Under the Minimum Wage Regulations, the availability payment should be at least the same as a calculation for (hours of expected wakefulness x minimum wage). Local partnerships will need to consider if it is more appropriate to base this calculation on the bottom point of the Agenda for Change pay scales, as described in Annex 2.

 

In those situations where a sleeping-in session includes what the National Minimum Wage Regulations would classify as work, or when the individual is woken during a sleeping-in duty, this should be paid as work done at the appropriate hourly rate.

 

Local partnerships may agree a minimum payment period for work done.

10. Pensions

Local partnerships should always seek advice from the NHS Pensions on any questions relating to the NHS pensions Scheme and on-call payments. It is the responsibility of the employer to determine which payments are pensionable, according to the criteria provided by NHS Pensions. Guidance on "pensionable pay" can be found on NHS Pensions websites at:

England and Wales
Northern Ireland
Scotland.

11. Agenda for Change
interim regime

The arrangements in the Agenda for Change interim regime were consistent with these principles.

12. Transition

There are currently a range of payments for on-call, which form a regular part of income for some individuals. Local partnerships will therefore need to agree transitional arrangements for the movement of staff from current to future on-call payment systems. This includes all on-call arrangements within the scope of the review of on-call.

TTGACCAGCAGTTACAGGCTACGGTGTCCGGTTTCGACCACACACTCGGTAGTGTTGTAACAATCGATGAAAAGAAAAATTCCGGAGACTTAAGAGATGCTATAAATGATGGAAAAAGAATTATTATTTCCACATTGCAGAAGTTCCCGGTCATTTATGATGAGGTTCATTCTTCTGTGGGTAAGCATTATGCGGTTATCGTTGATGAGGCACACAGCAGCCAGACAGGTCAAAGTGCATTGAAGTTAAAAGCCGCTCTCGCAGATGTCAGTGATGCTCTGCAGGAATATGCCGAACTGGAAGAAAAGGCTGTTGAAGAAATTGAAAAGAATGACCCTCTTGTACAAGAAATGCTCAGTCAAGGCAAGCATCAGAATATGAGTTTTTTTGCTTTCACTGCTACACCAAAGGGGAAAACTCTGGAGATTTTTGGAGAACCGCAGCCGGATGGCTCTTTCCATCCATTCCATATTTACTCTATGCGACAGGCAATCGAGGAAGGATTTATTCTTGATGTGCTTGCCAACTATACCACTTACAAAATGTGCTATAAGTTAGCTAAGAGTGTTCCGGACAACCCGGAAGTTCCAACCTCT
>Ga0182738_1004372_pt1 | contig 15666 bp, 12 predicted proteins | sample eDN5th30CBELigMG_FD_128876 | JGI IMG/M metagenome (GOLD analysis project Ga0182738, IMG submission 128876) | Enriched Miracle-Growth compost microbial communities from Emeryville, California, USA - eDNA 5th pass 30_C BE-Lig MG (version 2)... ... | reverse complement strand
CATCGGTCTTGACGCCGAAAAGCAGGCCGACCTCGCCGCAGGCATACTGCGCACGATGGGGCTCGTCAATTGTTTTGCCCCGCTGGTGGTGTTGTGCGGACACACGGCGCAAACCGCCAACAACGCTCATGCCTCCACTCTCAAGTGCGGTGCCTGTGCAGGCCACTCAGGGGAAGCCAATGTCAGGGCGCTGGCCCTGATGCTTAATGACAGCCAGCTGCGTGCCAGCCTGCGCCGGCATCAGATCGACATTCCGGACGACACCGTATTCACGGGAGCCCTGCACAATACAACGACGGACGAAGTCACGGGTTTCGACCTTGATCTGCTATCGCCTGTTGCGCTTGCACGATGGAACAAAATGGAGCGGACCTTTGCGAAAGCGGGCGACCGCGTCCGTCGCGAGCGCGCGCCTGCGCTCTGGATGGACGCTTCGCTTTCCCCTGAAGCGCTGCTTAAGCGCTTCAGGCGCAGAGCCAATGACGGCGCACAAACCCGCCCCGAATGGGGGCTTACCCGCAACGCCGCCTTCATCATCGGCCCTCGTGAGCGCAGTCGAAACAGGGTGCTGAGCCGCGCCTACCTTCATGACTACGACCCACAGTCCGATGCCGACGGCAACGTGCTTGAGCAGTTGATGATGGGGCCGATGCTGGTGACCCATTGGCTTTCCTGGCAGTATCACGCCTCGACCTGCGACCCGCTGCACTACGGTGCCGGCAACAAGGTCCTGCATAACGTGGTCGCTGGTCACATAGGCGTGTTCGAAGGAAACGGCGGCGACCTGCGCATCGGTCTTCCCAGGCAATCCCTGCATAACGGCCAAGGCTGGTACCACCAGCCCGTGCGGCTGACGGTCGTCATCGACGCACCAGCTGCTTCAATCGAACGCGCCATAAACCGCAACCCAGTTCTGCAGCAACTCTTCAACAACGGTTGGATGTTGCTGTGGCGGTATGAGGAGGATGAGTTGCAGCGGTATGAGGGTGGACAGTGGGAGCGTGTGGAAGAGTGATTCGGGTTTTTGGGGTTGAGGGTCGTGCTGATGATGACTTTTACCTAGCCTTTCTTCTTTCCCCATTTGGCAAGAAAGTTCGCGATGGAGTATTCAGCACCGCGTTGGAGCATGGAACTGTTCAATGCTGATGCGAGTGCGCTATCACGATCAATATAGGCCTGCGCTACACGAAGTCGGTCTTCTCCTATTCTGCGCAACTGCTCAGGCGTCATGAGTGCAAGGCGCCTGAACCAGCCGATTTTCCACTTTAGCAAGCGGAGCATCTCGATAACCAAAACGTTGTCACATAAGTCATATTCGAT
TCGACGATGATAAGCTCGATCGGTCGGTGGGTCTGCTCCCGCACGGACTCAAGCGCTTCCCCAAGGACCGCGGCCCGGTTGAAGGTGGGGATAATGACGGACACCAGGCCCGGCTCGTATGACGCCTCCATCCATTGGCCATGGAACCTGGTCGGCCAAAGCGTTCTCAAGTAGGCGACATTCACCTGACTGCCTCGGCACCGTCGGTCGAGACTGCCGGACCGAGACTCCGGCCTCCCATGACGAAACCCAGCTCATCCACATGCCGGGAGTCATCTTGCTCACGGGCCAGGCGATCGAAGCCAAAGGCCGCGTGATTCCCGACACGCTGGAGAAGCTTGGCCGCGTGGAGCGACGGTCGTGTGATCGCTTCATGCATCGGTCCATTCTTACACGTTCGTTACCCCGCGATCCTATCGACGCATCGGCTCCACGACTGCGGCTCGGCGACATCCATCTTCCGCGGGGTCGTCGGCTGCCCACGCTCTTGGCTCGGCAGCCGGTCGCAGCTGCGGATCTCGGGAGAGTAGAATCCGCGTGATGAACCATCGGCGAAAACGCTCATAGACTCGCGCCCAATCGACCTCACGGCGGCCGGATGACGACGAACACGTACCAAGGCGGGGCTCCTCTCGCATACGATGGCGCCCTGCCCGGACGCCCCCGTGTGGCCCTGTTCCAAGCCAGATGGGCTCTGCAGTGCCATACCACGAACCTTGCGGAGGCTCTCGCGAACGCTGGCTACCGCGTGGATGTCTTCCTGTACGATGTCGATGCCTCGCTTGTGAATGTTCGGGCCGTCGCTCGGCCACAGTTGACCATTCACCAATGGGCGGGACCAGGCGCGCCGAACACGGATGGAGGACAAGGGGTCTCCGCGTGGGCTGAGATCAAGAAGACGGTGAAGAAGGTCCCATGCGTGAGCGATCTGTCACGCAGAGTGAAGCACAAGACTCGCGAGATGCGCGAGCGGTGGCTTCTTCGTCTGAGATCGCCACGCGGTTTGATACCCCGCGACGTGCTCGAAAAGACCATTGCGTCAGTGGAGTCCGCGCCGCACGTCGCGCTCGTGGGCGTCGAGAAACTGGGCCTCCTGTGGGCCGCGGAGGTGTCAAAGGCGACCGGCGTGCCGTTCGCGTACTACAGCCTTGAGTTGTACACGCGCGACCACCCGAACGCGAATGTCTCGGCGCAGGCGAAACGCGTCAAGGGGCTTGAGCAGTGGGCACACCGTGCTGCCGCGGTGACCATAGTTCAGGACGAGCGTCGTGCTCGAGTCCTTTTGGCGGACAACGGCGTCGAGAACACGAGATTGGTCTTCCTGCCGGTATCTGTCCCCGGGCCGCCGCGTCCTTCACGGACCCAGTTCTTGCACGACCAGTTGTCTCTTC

Such transitional arrangements could include one or more of the following elements:

-

introduction of increased payments in one or more stages over a fixed period of time

 

-

introduction of reduced payments in one or more stages over a fixed period of time

 

-

postponement of increased and/or reduced payments for a fixed period

 

-

movement to reduced payments over a period on a mark time basis

 

-

payment of a one-off lump sum to staff if their on-call payments are reduced.

 

The transitional arrangements which were agreed as part of the new, harmonised unsocial hours payments were an example of this sort of approach. New lower and higher levels of payments were introduced in stages over three years.

 

Where service changes are linked to the harmonisation of on-call payments local partnerships may also wish to consider the use of agreements reached under Annex 15

3. Below is the text of the 'interim regime' as it appeared in the handbook in amendment number 27. It is available, together with section 46 and other deleted Sections and Annexes, in amendment number 27 and earlier copies of the Handbook which are archived on the web site of the NHS Employers organisation. Go to www.nhsemployers.org

 

Interim regime

2.35 Employees who are required to be available to provide on-call cover outside their normal working hours will be entitled to receive a pay enhancement. This enhancement recognises both their availability to provide cover and any advice given by telephone during periods of on-call availability.

 

2.36. Subject to the provision for retention of current on-call provisions under the protection arrangements set out in paragraph 2.48, this enhancement will be based on the proportion of on-call periods in the rota when on-call cover is required. The on-call period in each week should be divided into nine periods of at least 12 hours. The enhancement for an individual staff member will be based on the proportion of these periods in which they are required to be on-call, as set out in paragraphs 2.37 to 2.42 below.

 

Pay enhancements for on-call cover

2.37 An enhancement of 9.5 per cent will be paid to staff who are required to be on-call an average of one in three of the defined periods or more frequently.

2.38 An enhancement of 4.5 per cent will be paid to staff who are required to be on-call an average of between one in six and less than one in three of the defined periods.

 

2.39 An enhancement of 3 per cent will be paid to staff who are required to be on-call an average of between one in nine and less than one in six of the defined periods.

 

2.40 An enhancement of 2 per cent will be paid to staff who are required to be on-call an average of between one in twelve and less than one in 9 of the defined periods.